Name: Chrysler Atlantic
Debut: 1995 Detroit Auto Show
Engine: 4.0-Liter Straight-Eight
Output: 360 Horsepower
Drive Type: Rear-Wheel Drive
The Chrysler Corporation was a design powerhouse in the 1990s. The mid-size LH family of 1993 – Dodge Intrepid, Eagle Vision, Chrysler Concorde and LHS – brought accolades for their aggressively cab-forward designs, as did the cheerful and spacious Dodge and Plymouth Neon compact cars. But the automaker also became known for its dreamy show cars, the most famous of which was probably the Chrysler Atlantic.
The concept made its debut at the 1995 Detroit Auto Show, wowing onlookers with its retro styling and powerful proportions. Tom Tremont, one of the Atlantic’s designers, said in a 1995 episode of Top Gear that the idea for the car came about in 1993, after the company’s then-president Bob Lutz and design chief Tom Gale returned from the Frankfurt Motor Show and Paris Concours d’Elegance. Lutz’s napkin sketch on the plane ride back became a “free ticket for the designers to express their pent-up emotion for that romantic period of car design,” per Tremont.
The final design came from Bob Hubbach – who also penned the Dodge Viper GTS concept – and clearly shows that romance and dramatic flair. A prominent centre rib starts from the pointed nose and runs over the bonnet, roof, boot, and glass, recalling the Bugatti Type 57SC Atlantic (which also donated its name, obviously). The split grille is reminiscent of a 1947 Delahaye Saoutchik, while the pontoon wheel arches and rounded side windows take inspiration from the 1937 Talbot-Lago T150SS “Teardrop” – my favourite design of all time.
The 21-inch front and 22-inch rear wheels were massive for the era, but they pale in comparison to some of the rollers found on those pre–World War II coachbuilds. The finned, disc-shaped design borrows more than a few notes from the Bugatti Type 41 Royale, thoroughly appropriate for Chrysler’s love letter to the era.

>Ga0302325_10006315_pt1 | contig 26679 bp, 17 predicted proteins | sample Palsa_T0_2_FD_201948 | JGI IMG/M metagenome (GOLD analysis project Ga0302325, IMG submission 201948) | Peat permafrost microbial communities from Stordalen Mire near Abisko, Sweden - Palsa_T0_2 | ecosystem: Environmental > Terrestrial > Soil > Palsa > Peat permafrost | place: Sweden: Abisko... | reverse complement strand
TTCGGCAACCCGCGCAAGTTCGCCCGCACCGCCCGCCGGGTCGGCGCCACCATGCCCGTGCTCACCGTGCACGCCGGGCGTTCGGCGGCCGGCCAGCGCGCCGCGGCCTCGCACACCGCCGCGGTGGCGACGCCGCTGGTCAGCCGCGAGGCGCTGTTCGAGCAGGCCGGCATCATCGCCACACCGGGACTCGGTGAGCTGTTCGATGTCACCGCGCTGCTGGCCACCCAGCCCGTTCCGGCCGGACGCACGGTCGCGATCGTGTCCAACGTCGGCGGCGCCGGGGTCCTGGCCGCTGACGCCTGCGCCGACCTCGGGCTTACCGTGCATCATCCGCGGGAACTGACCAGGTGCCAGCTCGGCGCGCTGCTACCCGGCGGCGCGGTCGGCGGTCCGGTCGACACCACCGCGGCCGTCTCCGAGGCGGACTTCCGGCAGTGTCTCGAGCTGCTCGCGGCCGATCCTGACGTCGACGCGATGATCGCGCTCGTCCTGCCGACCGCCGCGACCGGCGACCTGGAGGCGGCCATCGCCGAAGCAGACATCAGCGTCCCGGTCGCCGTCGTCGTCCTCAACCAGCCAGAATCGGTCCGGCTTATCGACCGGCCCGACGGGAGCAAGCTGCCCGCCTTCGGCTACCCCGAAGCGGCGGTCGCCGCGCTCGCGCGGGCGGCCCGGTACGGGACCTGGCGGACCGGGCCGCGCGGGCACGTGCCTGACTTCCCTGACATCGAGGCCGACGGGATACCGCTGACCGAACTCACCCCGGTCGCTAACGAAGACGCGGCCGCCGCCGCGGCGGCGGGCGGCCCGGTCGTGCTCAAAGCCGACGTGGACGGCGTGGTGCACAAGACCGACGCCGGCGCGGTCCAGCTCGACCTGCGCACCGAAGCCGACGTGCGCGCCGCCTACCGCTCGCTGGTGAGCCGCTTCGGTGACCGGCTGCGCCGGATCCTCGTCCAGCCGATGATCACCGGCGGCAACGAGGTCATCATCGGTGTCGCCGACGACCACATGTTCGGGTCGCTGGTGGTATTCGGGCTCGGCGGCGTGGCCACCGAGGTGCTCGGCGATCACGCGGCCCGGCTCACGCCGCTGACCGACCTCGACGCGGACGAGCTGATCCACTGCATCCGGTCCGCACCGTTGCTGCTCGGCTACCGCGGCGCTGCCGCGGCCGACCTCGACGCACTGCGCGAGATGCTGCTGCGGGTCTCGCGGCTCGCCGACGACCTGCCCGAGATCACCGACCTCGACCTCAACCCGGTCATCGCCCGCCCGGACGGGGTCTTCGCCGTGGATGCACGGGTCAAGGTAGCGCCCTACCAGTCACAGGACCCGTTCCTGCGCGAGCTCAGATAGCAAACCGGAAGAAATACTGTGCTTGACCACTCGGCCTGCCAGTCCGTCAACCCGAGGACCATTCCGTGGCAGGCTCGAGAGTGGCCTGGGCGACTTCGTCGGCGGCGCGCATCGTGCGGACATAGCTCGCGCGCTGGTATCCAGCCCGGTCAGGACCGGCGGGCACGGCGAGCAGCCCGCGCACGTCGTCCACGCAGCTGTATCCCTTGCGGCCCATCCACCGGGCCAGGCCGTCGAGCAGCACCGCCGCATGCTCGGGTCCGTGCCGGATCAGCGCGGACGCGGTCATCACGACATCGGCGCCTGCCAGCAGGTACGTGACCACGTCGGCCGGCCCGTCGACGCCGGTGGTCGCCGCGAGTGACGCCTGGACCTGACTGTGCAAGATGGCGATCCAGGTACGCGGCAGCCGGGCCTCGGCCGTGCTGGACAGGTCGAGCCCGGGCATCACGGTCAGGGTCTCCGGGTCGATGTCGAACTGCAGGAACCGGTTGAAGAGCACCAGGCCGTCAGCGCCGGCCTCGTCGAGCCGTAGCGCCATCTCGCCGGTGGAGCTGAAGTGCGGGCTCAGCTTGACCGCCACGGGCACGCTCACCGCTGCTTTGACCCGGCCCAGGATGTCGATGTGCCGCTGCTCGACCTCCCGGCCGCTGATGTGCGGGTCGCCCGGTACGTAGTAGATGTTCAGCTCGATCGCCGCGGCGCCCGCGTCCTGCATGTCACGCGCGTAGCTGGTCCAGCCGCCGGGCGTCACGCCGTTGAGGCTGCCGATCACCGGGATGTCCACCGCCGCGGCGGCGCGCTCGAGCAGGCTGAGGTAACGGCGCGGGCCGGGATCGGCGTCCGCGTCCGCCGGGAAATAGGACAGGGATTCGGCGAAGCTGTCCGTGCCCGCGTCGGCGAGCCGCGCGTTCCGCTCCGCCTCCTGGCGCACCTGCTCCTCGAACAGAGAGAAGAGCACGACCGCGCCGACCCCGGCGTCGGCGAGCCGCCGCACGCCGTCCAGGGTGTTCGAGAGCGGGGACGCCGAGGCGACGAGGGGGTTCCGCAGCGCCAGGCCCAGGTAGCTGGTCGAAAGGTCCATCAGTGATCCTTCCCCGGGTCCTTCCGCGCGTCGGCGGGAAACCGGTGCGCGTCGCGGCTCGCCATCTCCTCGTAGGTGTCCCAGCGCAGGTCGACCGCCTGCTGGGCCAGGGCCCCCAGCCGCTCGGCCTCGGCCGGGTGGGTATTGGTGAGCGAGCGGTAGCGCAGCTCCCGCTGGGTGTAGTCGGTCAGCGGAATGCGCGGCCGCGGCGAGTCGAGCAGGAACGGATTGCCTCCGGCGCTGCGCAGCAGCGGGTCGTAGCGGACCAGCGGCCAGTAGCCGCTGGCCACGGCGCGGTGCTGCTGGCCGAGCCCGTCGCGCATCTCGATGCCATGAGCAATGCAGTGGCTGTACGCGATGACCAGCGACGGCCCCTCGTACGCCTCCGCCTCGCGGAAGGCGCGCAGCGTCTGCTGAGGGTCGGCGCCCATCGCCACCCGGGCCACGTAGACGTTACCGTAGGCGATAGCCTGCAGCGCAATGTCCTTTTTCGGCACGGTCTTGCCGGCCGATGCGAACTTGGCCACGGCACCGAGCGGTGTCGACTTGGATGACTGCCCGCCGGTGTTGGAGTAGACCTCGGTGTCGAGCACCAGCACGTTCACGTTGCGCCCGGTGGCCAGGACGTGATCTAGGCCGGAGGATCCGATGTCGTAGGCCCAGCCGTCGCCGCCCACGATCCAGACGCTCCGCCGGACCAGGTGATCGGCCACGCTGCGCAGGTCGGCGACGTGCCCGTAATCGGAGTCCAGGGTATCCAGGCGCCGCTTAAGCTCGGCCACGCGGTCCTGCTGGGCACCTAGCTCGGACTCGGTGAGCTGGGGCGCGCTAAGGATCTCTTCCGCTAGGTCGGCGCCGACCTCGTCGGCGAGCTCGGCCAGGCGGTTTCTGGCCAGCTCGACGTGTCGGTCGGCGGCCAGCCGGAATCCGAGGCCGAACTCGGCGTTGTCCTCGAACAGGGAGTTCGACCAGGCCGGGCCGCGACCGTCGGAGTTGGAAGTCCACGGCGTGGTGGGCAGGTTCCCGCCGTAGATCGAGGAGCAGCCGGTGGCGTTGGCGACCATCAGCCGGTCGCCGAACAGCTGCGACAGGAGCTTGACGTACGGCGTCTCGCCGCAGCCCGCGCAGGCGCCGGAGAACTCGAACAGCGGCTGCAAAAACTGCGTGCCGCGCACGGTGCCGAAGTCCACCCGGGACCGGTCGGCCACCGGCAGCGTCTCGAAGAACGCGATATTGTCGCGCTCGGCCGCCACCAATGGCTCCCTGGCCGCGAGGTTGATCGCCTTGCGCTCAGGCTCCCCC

The story is similar inside. A crisp line runs down the dashboard and through the full-length centre console, connecting the four-seat cabin with the exterior. An analogue clock and temperature gauge appear on the centre stack with mother-of-pearl faces, paired with the beige and deep red upholstery to give the Atlantic a sophisticated, Art Moderne look. And although I might have liked to see a full wood dash à la the 1930s Chrysler Airflow and Imperial, restrained use of extraneous trim helps the Atlantic’s interior look relatively modern, even after almost 30 years. The same cannot be said of many 1990s show cars.
It Actually Ran And Drove
Unlike many of today’s concepts, which have tiny electric motors to get on and off the stage and little else, the Chrysler Atlantic was built to drive using a modified version of the Dodge Viper platform. Underneath the long bonnet is a 4.0-litre straight-eight engine built out of two Chrysler Neon 2.0-litre four-cylinders laid end to end. The inline eight-cylinder design was yet another throwback to 1930s luxury, and it made a decent 360 bhp.
Underneath the long bonnet is a 4.0-litre straight-eight engine built out of two Chrysler Neon 2.0-litre four-cylinders laid end to end.
At the rear is a four-speed automatic transaxle from the front-drive Chrysler LHS but flipped to the back, with a robust torque tube going through the centre tunnel from the engine to the gearbox. The Plymouth Prowler would later use the same powertrain layout, though with the LHS’ 3.5-liter V6 underbonnet instead of a V8. Despite the engine’s reasonable output, the Atlantic wasn’t particularly quick, as the transmission wasn’t geared for the massive wheels.
The Atlantic wasn’t seriously considered for sale, although engineers made sure the Viper’s V10 would have fit in the engine bay, and the steel bodywork – coachbuilt in grand pre-war style by Gaffoglio Family Metalcrafters in California – was more production-ready than the styrofoam and fibreglass that many show cars use.
Chrysler even let a few members of the automotive media drive the Atlantic, albeit at a modest pace on closed roads. A review appeared in the 19 April 1995 issue of Autocar magazine, and Chris Berry drove the Chrysler concept for that aforementioned Top Gear episode. The TV host hypothesised that a production version of the Atlantic would likely cost $100,000, nearly double the price of a contemporary Dodge Viper RT/10.
Where Is It Now?
The Atlantic is a part of Stellantis’ historical vehicle collection, and it occasionally makes an appearance on the auto show circuit. It recently showed up at the 2023 Lime Rock Concours and was spotted by a Reddit user who was able to inspect the Chrysler’s mechanical components and listen to its straight-eight start up and drive away.
While it would have been great for Chrysler to build an ultra-luxurious two-door to do battle with the Mercedes-Benz S500 Coupe and Aston Martin DB7, its chances of long-term survival would have likely been slim. But alongside the automaker’s innovative engineering and competent production cars, the Atlantic showed how talented Chrysler designers were as well. And thank goodness it still shows up here and there, ready to wow onlookers today just like it did 29 years ago.